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I read a lot. Some of the books I read are worth reading, others not.

Sir Francis Bacon, an English philosopher and statesman, advised:

“Some books are to be tasted, others to be swallowed, and some few to be chewed and digested.”

I add that some books should not even be tasted—that is, not read at all.

Let me tell you about some books I read in 2020 and my brief thoughts.

Man’s Search for Meaning by Victor E. Frankl (first published in 1946). 

Frankl relates his experiences as a Jewish prisoner in a Nazi concentration camp. He observed that “those who have a ‘why’ to live, can bear with almost any ‘how.’”

This little gem is one book “to be chewed and digested.”

The Jesus I Never Knew by Philip Yancey (1995).

This is another book that I intended to read for a long time. One reason why I hesitated was that I disagreed with some of Yancey's other books. One such book was What’s So Amazing About Grace, which was so ‘off.’

Not so with The Jesus I Never Knew, which is thoroughly biblical, insightful, and refreshing.

Barth for Armchair Theologians by John R. Franke (2006).

Karl Barth was one of the foremost Christian theologians of the 20th Century. His work emerged from the darkness of liberal theologies prevalent in the period leading up to World War 1.

Franke provides a very readable access to Karl Barth's important works, which view everything through the lens of Jesus Christ.

Telling the Truth—The Gospel as Tragedy, Comedy, and Fairy Tale by Frederick Buechner (1977).

If I gave a detailed analysis of this book, it would only anger Buechner fans.

In his desire to be artistic, Buechner has only succeeded in reducing the wonderous Gospel story to a piece of outdated and tawdry 20th C. Americana.

The book is not all bad; it is just not good enough to invest your time and energy.

The Openness of God: A Biblical Challenge to the Traditional Understanding of God by Clark H. Pinnock and others (1994).

Sometimes we need to read books that will challenge our status quo. The challenge may confirm or change our understandings and beliefs in good ways. For me, this is one of those books.

The premise is that “The will of God … is not an irresistible, all-determining force” (38). In some ways, this book went too far.

My position is that God’s purposes will not and cannot be frustrated or defeated. This invariable reality still allows for genuine human free will—even to the extent that God does not know (some of) the future.

This book should be read critically with biblically-grounded conversation partners.

Fools Talk: Recovering the Art of Christian Persuasion by Os Guinness (2015).

Guinness’s books are consistently well-written, thoughtful, and thought-provoking.

All Jesus-followers should be well-informed, intelligent, and gracious apologists who “witness to the reality of the ultimate Presence in the universe” (45).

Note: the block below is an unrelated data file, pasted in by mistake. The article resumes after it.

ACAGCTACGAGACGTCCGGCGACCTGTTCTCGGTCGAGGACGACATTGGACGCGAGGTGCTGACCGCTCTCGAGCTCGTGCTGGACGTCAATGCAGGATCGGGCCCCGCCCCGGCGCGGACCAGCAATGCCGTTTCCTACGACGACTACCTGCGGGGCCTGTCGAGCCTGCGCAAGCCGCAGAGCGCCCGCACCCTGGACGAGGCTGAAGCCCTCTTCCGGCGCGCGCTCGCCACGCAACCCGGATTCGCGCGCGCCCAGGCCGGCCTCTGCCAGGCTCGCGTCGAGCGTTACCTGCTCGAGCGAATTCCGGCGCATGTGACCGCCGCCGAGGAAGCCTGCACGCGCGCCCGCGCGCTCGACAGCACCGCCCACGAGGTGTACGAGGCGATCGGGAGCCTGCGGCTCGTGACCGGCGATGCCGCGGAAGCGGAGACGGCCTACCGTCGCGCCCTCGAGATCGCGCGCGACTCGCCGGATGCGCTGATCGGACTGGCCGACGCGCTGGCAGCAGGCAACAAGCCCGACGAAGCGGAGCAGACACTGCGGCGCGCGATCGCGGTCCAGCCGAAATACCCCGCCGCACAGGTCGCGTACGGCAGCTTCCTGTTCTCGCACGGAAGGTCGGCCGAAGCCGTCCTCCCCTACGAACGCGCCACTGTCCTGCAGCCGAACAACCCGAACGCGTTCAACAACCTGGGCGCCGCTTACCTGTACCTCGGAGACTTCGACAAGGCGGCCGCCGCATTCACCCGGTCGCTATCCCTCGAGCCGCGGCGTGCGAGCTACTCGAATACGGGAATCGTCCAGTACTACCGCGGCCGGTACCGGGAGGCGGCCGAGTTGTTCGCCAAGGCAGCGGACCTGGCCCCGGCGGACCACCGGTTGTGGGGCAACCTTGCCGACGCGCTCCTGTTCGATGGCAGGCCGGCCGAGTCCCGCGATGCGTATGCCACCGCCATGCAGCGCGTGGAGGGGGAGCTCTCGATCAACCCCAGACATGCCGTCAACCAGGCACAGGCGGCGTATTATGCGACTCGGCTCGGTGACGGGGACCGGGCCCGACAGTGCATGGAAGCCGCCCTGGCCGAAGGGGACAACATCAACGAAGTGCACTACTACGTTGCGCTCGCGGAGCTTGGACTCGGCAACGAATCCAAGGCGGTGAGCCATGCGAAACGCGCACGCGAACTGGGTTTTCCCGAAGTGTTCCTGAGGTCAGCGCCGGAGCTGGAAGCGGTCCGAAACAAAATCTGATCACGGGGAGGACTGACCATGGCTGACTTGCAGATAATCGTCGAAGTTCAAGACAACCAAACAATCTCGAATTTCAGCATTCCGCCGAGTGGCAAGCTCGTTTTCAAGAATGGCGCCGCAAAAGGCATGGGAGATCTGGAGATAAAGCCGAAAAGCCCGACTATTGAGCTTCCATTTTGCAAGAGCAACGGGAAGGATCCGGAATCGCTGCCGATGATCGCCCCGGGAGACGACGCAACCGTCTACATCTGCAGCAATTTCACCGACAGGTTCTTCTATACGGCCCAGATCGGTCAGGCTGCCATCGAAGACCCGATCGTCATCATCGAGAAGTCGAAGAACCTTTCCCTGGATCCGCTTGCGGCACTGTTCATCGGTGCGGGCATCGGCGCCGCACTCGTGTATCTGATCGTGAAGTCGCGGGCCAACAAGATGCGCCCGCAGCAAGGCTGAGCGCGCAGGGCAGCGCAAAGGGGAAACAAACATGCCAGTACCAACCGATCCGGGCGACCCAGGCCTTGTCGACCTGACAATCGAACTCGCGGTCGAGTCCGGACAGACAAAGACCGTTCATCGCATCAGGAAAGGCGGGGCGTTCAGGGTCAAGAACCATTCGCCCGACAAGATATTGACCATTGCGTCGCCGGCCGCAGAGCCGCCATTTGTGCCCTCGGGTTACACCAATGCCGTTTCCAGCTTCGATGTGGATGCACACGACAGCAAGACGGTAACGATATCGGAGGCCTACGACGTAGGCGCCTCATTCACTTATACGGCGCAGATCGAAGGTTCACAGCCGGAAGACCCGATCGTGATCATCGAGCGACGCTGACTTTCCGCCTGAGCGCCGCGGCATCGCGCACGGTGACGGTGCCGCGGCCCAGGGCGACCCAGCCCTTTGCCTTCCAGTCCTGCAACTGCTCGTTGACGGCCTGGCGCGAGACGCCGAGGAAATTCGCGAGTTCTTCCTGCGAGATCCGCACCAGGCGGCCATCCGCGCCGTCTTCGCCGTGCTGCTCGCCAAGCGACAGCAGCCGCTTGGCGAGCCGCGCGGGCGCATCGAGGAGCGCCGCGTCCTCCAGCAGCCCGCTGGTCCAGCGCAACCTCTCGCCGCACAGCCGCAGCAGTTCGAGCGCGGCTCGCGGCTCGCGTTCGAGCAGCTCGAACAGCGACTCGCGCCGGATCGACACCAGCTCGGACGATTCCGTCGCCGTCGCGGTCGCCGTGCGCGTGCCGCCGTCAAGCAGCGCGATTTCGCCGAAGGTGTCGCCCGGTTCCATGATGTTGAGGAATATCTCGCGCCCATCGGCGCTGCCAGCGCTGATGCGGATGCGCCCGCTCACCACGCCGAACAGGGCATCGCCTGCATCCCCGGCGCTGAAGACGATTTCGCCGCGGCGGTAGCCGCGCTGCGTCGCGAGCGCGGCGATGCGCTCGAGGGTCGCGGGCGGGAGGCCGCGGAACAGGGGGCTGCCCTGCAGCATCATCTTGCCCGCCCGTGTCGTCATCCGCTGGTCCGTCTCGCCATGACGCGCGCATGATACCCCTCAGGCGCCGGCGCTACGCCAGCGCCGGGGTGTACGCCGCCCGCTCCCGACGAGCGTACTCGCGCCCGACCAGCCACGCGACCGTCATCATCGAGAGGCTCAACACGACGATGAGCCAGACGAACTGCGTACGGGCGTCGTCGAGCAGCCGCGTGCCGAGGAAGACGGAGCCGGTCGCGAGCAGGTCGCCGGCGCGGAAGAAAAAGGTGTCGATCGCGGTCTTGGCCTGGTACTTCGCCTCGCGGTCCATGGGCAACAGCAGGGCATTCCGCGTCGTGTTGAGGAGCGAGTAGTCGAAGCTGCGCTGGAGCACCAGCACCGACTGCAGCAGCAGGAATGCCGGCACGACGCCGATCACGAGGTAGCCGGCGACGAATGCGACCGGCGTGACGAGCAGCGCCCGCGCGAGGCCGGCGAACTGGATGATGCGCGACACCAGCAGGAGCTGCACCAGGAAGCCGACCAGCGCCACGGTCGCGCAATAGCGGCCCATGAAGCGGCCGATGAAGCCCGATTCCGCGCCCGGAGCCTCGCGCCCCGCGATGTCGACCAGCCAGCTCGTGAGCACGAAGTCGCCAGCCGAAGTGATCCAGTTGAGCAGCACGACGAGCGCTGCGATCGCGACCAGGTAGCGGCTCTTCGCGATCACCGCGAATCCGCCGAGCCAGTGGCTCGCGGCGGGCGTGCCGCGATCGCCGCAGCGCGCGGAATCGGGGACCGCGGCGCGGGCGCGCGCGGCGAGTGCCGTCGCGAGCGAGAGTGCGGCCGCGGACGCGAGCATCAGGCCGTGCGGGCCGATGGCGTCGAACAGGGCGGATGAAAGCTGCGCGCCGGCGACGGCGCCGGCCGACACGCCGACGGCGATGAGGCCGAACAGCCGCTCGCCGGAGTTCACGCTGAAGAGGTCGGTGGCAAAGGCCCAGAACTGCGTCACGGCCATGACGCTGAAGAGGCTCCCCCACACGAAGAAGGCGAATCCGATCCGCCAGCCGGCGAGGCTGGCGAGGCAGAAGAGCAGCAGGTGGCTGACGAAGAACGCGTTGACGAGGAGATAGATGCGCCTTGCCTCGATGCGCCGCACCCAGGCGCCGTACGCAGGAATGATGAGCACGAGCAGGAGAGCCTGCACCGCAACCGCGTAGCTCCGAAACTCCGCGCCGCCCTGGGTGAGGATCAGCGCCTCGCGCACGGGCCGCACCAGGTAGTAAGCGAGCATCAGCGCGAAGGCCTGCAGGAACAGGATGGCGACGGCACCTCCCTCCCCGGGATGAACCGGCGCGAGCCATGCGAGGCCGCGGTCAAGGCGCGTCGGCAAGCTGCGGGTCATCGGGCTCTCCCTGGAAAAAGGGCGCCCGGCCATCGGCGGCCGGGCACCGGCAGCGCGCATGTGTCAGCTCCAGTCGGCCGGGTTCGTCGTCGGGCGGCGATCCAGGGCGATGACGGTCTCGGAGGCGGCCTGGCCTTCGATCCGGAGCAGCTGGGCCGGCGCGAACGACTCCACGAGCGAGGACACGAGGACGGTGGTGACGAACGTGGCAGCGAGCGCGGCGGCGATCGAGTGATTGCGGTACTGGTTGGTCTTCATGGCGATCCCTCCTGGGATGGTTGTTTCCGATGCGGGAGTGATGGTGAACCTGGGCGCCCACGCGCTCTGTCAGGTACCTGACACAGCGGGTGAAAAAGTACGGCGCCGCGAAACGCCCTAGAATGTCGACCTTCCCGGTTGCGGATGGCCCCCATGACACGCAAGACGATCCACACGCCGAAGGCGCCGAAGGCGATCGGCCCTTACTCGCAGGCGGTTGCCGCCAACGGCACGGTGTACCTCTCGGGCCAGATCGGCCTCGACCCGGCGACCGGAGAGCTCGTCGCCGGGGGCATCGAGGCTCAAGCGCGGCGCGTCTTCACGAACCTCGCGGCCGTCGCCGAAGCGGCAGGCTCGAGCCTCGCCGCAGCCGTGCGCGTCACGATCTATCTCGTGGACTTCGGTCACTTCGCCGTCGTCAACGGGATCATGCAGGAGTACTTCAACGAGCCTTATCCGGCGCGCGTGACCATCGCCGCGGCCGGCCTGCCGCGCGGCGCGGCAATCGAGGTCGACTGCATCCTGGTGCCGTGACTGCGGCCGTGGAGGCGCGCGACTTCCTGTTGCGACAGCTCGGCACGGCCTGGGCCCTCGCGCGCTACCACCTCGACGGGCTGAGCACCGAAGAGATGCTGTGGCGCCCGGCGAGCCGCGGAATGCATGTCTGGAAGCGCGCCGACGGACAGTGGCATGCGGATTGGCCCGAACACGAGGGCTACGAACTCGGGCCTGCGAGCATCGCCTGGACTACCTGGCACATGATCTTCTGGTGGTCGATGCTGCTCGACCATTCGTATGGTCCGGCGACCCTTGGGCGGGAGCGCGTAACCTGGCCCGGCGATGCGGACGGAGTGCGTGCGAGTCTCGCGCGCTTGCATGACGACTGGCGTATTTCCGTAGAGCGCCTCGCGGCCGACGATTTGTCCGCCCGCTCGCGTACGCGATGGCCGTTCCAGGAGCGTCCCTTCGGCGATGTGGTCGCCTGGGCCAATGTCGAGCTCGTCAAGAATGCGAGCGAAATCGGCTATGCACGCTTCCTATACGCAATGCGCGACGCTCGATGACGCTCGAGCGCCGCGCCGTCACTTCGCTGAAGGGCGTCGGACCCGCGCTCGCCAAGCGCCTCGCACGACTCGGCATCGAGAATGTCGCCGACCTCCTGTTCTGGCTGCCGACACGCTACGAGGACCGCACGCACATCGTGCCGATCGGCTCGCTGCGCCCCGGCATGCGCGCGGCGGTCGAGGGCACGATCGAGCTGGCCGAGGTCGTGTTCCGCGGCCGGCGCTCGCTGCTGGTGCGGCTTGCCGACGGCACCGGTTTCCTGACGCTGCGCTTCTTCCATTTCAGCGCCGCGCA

This book is not about techniques. It is chock-full of practical insights and wisdom that confront (among other things) “the spreading cowardice and compromise within the church today” (211).

Paul: A Biography by Tom Wright (2018).

N. T. Wright is one of the world’s current authorities on the apostle Paul.

This biography is a romping good read that examines and illuminates Paul’s life while bringing alive the settings and issues for each of his letters.

From Dawn to Decadence: 500 Years of Western Cultural Life (1500 to Present) by Jacques Barzun (2000).

This book is a lengthy and challenging read that identifies and examines Western culture's many themes from the beginning of the Enlightenment to the end of Modernity.

Barzun, who taught for decades at Columbia University, published this work when he was 93 years old. I was amazed at his width of knowledge and depth of understanding.

Dawn to Decadence is a worthwhile read for those interested in Western culture—where it came from and where it is going.

The Suffering of God: An Old Testament Perspective by Terence E. Fretheim (1984).

“… virtually all of the language used in the Bible to refer to God is metaphorical” (5). Fretheim examines the “reality depicting” aspects of those metaphors and their limits.

Fretheim’s careful exegesis of the Old Testament offers a view of God who is affected by humans (e.g., he is grieved by our sins), compassionate beyond belief, and has an “eagerness for intimacy” (118).

For me, this is another of those books to be “chewed and digested.”

 

I also remind you of two full book reviews written earlier this year. Here are those two titles and their links:

The Unseen Realm: Recovering the Supernatural Worldview of the Bible by Michael S. Heiser (2015).

Washed and Waiting: Reflections on Christian Faithfulness & Homosexuality by Wesley Hill (2016). 

Let me know what you have been reading together with your assessment.

What do you recommend I put on my reading list for 2021? 

Contact me here.

 

Photo Credit: rita_dem via Compfight cc

 

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